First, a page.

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Novak: Real story behind Armitage's role

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  • Greg Cannon
    http://suntimes.com/output/news/cst-edt-novak14.html Novak: Real story behind Armitage s role September 13, 2006 BY ROBERT NOVAK SUN-TIMES COLUMNIST When
    Message 1 of 1 , Sep 13, 2006
      http://suntimes.com/output/news/cst-edt-novak14.html

      Novak: Real story behind Armitage's role

      September 13, 2006

      BY ROBERT NOVAK SUN-TIMES COLUMNIST

      When Richard Armitage finally acknowledged last week
      he was my source three years ago in revealing Valerie
      Plame Wilson as a CIA employee, the former deputy
      secretary of state’s interviews obscured what he
      really did. I want to set the record straight based on
      firsthand knowledge.

      First, Armitage did not, as he now indicates, merely
      pass on something he had heard and that he ‘‘thought’’
      might be so. Rather, he identified to me the CIA
      division where Mrs. Wilson worked, and said flatly
      that she recommended the mission to Niger by her
      husband, former Amb. Joseph Wilson.

      Second, Armitage did not slip me this information as
      idle chitchat, as he now suggests. He made clear he
      considered it especially suited for my column.

      An accurate depiction of what Armitage actually said
      deepens the irony of him being my source. He was a
      foremost internal skeptic of the administration’s war
      policy, and I long had opposed military intervention
      in Iraq. Zealous foes of George W. Bush transformed me
      improbably into the president’s lapdog. But they
      cannot fit Armitage into the left-wing fantasy of a
      well-crafted White House conspiracy to destroy Joe and
      Valerie Wilson. The news that he and not Karl Rove was
      the leaker was devastating news for the left.

      A peculiar convergence had joined Armitage and me on
      the same historical path. During his quarter of a
      century in Washington, I had no contact with Armitage
      before our fateful interview. I tried to see him in
      the first 2 years of the Bush administration, but he
      rebuffed me — summarily and with disdain, I thought.

      Then, without explanation, in June 2003, Armitage’s
      office said the deputy secretary would see me. This
      was two weeks before Joe Wilson surfaced himself as
      author of a 2002 report for the CIA debunking Iraqi
      interest in buying uranium in Africa.

      I sat down with Armitage in his State Department
      office the afternoon of July 8 with tacit rather than
      explicit ground rules: deep background with nothing
      said attributed to Armitage or even an anonymous State
      Department official. Consequently, I refused to
      identify Armitage as my leaker until his admission was
      forced by Hubris, a new book by reporters Michael
      Isikoff and David Corn that absolutely identified him.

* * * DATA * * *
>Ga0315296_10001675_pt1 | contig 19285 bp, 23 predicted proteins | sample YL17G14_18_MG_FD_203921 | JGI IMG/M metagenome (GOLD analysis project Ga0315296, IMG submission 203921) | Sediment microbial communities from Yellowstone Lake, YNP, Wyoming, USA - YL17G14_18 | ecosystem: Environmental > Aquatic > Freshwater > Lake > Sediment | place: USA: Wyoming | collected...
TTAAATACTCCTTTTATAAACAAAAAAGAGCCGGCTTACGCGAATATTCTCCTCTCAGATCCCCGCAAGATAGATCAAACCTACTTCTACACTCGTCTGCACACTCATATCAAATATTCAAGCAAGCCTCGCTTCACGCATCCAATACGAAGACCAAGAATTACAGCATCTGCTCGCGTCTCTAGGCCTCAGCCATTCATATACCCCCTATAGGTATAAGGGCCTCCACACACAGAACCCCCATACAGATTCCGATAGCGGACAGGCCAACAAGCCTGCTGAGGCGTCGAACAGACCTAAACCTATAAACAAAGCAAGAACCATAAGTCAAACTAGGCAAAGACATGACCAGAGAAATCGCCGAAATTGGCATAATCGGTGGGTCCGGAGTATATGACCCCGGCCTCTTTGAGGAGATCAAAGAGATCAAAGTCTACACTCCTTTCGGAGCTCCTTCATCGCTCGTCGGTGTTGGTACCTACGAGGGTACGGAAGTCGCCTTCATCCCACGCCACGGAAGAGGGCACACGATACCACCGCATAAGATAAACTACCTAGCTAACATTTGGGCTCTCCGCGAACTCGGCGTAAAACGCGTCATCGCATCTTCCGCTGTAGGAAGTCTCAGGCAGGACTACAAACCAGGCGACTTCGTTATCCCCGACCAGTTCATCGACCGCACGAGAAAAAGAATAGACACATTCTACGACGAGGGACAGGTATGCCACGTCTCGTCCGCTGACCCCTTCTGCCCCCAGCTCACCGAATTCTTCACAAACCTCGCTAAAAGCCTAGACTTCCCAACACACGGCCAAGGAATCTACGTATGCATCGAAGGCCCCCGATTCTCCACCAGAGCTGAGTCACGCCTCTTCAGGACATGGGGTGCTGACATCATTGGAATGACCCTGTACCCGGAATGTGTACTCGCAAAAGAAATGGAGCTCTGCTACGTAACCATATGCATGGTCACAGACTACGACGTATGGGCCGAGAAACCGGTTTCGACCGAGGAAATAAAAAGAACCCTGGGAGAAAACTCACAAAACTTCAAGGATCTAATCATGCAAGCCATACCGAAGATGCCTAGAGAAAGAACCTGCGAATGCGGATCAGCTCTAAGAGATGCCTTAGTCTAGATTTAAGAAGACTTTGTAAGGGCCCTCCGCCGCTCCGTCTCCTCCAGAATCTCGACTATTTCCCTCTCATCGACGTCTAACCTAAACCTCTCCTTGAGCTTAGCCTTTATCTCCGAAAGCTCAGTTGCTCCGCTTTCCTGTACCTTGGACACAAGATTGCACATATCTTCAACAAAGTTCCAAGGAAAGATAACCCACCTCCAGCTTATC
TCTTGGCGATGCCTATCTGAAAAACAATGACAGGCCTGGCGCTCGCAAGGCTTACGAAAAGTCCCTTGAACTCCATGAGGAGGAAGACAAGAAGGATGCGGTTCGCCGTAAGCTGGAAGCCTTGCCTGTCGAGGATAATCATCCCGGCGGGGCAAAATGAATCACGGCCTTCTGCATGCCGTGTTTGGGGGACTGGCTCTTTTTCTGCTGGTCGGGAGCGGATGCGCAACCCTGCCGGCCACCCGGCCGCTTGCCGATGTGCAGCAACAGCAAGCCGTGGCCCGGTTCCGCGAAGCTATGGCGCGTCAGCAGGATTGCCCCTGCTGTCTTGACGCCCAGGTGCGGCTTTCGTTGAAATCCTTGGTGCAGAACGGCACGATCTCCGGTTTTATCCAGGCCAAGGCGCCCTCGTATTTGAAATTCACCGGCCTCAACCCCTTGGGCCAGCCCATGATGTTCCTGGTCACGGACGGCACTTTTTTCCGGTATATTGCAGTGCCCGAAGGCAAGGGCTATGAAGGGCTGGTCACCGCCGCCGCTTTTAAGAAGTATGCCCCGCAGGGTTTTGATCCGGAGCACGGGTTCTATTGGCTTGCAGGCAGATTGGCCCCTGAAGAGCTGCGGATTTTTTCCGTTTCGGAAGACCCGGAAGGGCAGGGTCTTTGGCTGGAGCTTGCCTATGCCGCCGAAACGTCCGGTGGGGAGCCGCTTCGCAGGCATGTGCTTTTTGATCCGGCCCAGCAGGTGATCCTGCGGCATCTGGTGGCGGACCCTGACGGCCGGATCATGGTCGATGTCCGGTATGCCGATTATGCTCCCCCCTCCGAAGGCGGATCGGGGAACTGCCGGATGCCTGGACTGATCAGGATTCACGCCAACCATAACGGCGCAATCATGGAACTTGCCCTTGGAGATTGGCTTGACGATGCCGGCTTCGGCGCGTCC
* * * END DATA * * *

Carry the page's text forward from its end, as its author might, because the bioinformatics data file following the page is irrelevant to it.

Late in my hourlong interview with Armitage. I asked
      why the CIA had sent Wilson — lacking intelligence
      experience, nuclear policy or recent contact with
      Niger — on the African mission. He told the Washington
      Post last week that his answer was: ‘‘I don’t know,
      but I think his wife worked out there.’’

      Neither of us took notes, and nobody else was present.
      But I recalled our conversation that week in writing a
      column, while Armitage reconstructed it months later
      for federal prosecutors. He had told me unequivocally
      that Mrs. Wilson worked in the CIA’s
      Counter-Proliferation Division and that she had
      suggested her husband’s mission.

      As for his current implications that he never expected
      this to be published, he noted that the story of Mrs.
      Wilson’s role fit the style of the old Evans-Novak
      column — implying to me it continued reporting
      Washington inside information.

      Mrs. Wilson’s name appeared in my column July 14,
      2003, but it was not until Oct. 1 that I heard about
      it from Armitage. Washington lobbyist Kenneth
      Duberstein, Armitage’s close friend and political
      adviser, called me to say the deputy secretary feared
      he had ‘‘inadvertently’’ (the word Armitage used in
      last week’s interviews) disclosed Mrs. Wilson’s
      identity to me in July and was considering
      resignation. (Duberstein’s phone call was disclosed in
      the Isikoff-Corn book, which used Duberstein as a
      source. They reported Duberstein was responsible for
      arranging my unexpected interview with Armitage.)

      Duberstein told me Armitage wanted to know whether he
      was my source. I did not reply because I was sure that
      Armitage knew he was the source. I believed he
      contacted me Oct. 1 because of news the weekend of
      Sept. 27-28 that the Justice Department was
      investigating the leak. I cannot credit Armitage’s
      current claim that he realized he was the source only
      when my Oct. 1 column revealed that the official who
      gave me the information was ‘‘no partisan
      gunslinger.’’

      Armitage’s silence the next 2œ years caused intense
      pain for his colleagues in government and enabled
      partisan Democrats in Congress to falsely accuse Rove
      of being my primary source. When Armitage now says he
      was mute because of special prosecutor Patrick
      Fitzgerald’s request, that does not explain his
      silence three months between his claimed first
      realization that he was the source and Fitzgerald’s
      appointment on Dec. 30. Armitage’s tardy
      self-disclosure is tainted because it is deceptive.
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